T-Mobile Will Start to Pay a Dividend. Why the Stock Is Dropping.


T-Mobile Will Start to Pay a Dividend. Why the Stock Is Dropping.

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Signage for a T-Mobile store in San Francisco, California

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Wireless provider T-Mobile US will begin paying a dividend for the first time in the fourth quarter, joining its rivals  AT&T and Verizon Communications . The stock market isn’t too happy with that news, even though share buybacks will remain T-Mobile’s primary avenue for returning cash to shareholders.

On Wednesday, T-Mobile (ticker: TMUS) said that its board of directors had authorized a $19 billion shareholder return program to include $750 million in quarterly dividend payments and $15.25 billion in stock buybacks by the end of 2024. That will amount to a payment of around 63 cents per share every three months, based on T-Mobile’s share count at the end of June.

At T-Mobile stock’s recent $135, it represents an annual dividend yield of nearly 1.9%. The company said it expects its per-share dividend payment to increase by about 10% annually going forward.

The yield will pale in comparison to those on Verizon (VZ) and AT&T (T) stocks, at 7.5% and 7.6%, respectively.

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T-Mobile stock gave up a slim gain in Wednesday afternoon trading after the news came out, to trade down 2.8% around 2:45 p.m. ET. The S&P 500 was off by 0.8%. Investors may prefer that T-Mobile focus its shareholder returns on buying back stock.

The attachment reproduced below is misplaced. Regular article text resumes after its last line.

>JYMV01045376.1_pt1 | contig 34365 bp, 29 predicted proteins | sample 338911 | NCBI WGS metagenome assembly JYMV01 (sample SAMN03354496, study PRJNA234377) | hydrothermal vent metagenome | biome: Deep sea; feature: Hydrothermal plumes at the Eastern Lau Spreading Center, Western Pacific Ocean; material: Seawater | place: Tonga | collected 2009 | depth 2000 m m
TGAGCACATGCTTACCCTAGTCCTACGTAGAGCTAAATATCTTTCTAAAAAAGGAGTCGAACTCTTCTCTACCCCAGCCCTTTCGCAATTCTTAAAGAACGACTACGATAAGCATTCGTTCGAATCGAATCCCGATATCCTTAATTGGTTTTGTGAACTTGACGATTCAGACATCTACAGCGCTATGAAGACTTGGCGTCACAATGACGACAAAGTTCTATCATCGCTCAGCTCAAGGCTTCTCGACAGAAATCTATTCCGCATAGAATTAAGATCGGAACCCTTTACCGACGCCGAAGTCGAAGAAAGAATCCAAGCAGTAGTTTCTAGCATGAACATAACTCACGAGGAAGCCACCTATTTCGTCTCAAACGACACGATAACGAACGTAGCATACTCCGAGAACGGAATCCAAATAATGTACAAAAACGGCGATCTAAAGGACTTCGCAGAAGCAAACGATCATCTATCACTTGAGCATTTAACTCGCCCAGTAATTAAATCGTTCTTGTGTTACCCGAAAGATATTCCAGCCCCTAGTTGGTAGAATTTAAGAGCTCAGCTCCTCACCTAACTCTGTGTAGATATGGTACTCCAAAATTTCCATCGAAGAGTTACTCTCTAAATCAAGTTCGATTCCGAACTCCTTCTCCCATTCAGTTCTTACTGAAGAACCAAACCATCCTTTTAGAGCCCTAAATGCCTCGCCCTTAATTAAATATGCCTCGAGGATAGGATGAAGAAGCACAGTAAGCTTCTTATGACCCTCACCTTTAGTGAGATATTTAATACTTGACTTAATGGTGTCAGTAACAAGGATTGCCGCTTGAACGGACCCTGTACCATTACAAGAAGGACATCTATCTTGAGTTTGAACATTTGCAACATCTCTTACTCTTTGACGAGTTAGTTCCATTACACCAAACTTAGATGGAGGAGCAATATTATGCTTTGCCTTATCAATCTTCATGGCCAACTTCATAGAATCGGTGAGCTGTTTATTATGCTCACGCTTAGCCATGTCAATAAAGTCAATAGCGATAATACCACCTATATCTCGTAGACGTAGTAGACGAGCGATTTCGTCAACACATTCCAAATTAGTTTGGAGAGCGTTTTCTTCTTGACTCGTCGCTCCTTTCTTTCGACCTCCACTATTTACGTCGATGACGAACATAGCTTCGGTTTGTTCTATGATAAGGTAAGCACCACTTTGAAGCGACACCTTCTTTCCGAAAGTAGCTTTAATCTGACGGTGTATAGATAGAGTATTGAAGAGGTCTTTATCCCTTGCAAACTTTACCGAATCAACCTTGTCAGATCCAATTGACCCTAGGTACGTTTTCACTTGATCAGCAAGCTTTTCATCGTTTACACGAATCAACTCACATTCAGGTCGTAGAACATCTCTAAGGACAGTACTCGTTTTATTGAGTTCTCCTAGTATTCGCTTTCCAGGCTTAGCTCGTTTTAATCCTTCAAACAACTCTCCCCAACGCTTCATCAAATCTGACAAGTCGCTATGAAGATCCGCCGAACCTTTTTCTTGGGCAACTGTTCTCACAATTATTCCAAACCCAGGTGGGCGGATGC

T-Mobile management expects to return a cumulative $60 billion to shareholders by the end of 2025, thanks to financial benefits from its 2020 merger with Sprint. It has already spent about $12 billion on buybacks over the past year, repurchasing some 7% of its stock. T-Mobile’s previous shareholder return program, announced in September 2022, was for up to $14 billion in buybacks. Its market capitalization is about $159 billion, greater than both Verizon and AT&T.

In late July, T-Mobile hinted that a change to its dividend policy may be coming, via a subtle wording change in its 10-Q quarterly filing with the Securities and Exchange Commission.

Adding a dividend may increase the universe of potential investors to those with yield-focused mandates, increasing demand for the stock. It also signals that T-Mobile is growing up a bit, no longer the scrappy upstart nipping at the heels of Verizon and AT&T. 

But there are downsides: Dividends can be less tax efficient than buybacks, plus they make it more expensive for T-Mobile to use its stock as currency in a potential merger or acquisition.

“As long as the stock is undervalued, the company should use excess cash to repurchase shares,” wrote New Street analyst Jonathan Chaplin last month. “They create value for shareholders that retain their stock with every share they repurchase below intrinsic value.  They should only consider a dividend when they believe the stock is approaching intrinsic value.”

Wall Street analysts as a group certainly see the stock as undervalued: 90% who cover T-Mobile stock have a Buy or equivalent rating, with an average price target of $175—30% above current levels. The shares trade for 14.7 times expected earnings over the coming year, versus an average of 31 times over the past five years.

T-Mobile stock has lost 4% so far this year, versus a 18% return from the S&P 500. Verizon and AT&T have lost 9% and 17%, respectively, after dividends year to date.

Write to Nicholas Jasinski at nicholas.jasinski@barrons.com